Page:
Driest Year on Record for California, Oregon, Wettest in Asheville, Macon
As expected for the past month or so, most of California and much of Oregon have closed out 2013 as the driest calendar year on record. Conversely, a few locations in the Southeast have experienced their wettest year. Here is a brief summary with the details (probably more than you want to know).California
The statistics speak for themselves. Not only has it been the driest calendar year on record for the state as a whole, but also some locations have surpassed their previous dry records by astonishing margins. Here are some of the record reports issued by various NWS sites from around the state:Above list issued by NWS-Monterey which serves the San Francisco Bay Area.Above list issued by NWS-San Joaquin which serves the southern half of the interior valley of California. One of the nation’s premier vegetable and fruit growing regions.Above list issued by NWS-Los Angeles which serves the greater Los Angles region.
In addition to the above Sacramento (with 6.12”), Eureka (with 16.53”) and Redding (with 12.82”) also experienced their driest calendar years on record but I don’t have the former driest year statistics yet.
The latest Sierra snow measurements taken on January 3rd indicate that the Sierra snowpack water content is currently just 12% of normal for this time of the year, the 3rd lowest level since such measurements began in 1920. The only drier years at this point of the ‘wet’ season were 1977 and 1960.Oregon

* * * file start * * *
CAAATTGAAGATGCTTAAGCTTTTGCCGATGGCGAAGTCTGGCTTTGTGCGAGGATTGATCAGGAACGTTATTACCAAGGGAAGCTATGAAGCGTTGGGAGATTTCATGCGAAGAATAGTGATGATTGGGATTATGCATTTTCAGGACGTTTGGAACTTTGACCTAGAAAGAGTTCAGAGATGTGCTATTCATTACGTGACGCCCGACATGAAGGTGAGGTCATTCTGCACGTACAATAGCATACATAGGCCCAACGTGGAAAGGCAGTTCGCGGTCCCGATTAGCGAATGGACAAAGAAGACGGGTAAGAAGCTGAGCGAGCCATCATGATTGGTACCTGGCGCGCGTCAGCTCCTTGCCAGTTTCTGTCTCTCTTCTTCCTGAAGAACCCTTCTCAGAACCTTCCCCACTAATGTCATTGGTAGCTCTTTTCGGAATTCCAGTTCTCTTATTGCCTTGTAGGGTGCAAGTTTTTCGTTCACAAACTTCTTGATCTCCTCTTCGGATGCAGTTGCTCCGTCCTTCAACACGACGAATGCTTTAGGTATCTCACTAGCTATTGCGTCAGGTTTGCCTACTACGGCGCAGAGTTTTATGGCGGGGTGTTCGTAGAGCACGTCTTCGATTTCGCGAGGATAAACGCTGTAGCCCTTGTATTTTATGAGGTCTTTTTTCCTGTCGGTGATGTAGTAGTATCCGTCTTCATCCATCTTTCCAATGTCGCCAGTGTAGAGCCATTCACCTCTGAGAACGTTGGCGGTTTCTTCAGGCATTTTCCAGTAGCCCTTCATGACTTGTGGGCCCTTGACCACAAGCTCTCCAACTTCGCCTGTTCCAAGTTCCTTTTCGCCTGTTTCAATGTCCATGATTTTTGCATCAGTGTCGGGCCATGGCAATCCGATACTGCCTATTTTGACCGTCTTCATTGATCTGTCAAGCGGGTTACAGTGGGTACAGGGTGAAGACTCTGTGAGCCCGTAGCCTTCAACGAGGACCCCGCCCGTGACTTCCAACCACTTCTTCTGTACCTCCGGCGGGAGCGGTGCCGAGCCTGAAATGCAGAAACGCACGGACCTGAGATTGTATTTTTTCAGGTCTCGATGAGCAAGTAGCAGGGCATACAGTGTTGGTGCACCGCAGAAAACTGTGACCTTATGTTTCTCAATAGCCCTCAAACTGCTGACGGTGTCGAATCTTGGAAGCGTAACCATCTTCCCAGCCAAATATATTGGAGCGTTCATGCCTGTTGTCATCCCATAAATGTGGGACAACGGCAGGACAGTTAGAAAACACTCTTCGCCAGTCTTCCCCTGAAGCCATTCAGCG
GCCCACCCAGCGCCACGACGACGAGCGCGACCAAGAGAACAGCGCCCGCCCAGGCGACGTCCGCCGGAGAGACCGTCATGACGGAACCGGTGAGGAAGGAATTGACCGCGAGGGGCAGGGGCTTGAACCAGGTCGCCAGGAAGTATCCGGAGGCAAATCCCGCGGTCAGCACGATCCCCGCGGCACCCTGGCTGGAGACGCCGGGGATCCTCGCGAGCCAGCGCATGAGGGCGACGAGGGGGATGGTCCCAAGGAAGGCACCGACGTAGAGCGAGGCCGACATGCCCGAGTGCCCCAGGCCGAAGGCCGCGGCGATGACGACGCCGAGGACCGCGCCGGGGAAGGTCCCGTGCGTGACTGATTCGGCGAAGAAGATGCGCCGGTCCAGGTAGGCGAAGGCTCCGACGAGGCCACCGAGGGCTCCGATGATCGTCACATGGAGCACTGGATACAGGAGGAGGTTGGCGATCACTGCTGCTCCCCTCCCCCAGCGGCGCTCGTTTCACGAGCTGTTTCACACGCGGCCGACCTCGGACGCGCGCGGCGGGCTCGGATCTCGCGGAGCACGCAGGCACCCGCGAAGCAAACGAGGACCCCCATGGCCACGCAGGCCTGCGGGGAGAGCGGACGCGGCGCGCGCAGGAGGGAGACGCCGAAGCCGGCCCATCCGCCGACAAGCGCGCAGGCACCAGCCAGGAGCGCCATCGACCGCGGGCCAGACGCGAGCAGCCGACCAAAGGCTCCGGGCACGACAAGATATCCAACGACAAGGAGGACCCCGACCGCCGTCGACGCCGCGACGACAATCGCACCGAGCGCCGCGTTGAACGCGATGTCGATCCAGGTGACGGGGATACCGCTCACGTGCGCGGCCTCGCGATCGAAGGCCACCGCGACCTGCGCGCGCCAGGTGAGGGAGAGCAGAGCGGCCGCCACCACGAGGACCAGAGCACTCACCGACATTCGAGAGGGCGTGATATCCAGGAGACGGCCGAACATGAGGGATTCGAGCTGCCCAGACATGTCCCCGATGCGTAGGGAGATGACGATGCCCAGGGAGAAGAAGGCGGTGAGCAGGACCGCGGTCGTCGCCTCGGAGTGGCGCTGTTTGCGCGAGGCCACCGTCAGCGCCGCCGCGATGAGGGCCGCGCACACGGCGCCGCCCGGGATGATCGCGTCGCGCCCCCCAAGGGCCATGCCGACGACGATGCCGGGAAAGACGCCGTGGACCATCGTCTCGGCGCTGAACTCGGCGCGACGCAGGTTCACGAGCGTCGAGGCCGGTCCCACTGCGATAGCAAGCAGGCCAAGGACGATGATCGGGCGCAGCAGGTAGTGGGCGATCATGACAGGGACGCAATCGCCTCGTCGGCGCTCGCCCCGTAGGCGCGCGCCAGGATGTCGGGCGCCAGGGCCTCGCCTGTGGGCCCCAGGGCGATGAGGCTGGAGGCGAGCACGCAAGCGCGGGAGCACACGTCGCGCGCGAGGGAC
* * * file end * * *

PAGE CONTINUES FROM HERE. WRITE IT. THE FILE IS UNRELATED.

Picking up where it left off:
Much of the Willamette Valley and southern Oregon experienced their driest year on record as well:Statement issued by NWS-Portland.
Medford and Roseburg, in the southern portion of Oregon, also experienced their driest year with 8.99” in Medford (old record 10.42” in 1959) and 16.08” in Roseburg (old record 21.71” in 1976).This map illustrates the area of precipitation deficits in the western U.S. for 2013.The latest drought monitor map for the U.S. issued on December 31st.Record Wet Year in portions of the Southeast and Upper Midwest
Asheville, North Carolina clobbered its previous wet year record with 75.22” of precipitation in 2013, the former record being 64.91” in 1973. Precipitation records in Asheville go back to 1869, so this was quite an achievement. Macon, Georgia also had its wettest year on record with a 72.67” total (former record 67.80” in 1929 with a POR back to 1899).
Portions of the Upper Midwest were also very wet. Sault Ste. Marie, Michigan had a record 48.78” in 2013, surpassing its previous record of 45.84” in 1995 (POR since 1887).
I’ll follow up on other precipitation records for the U.S. in my monthly global extreme weather summary due to post in mid-January.
Christopher C. Burt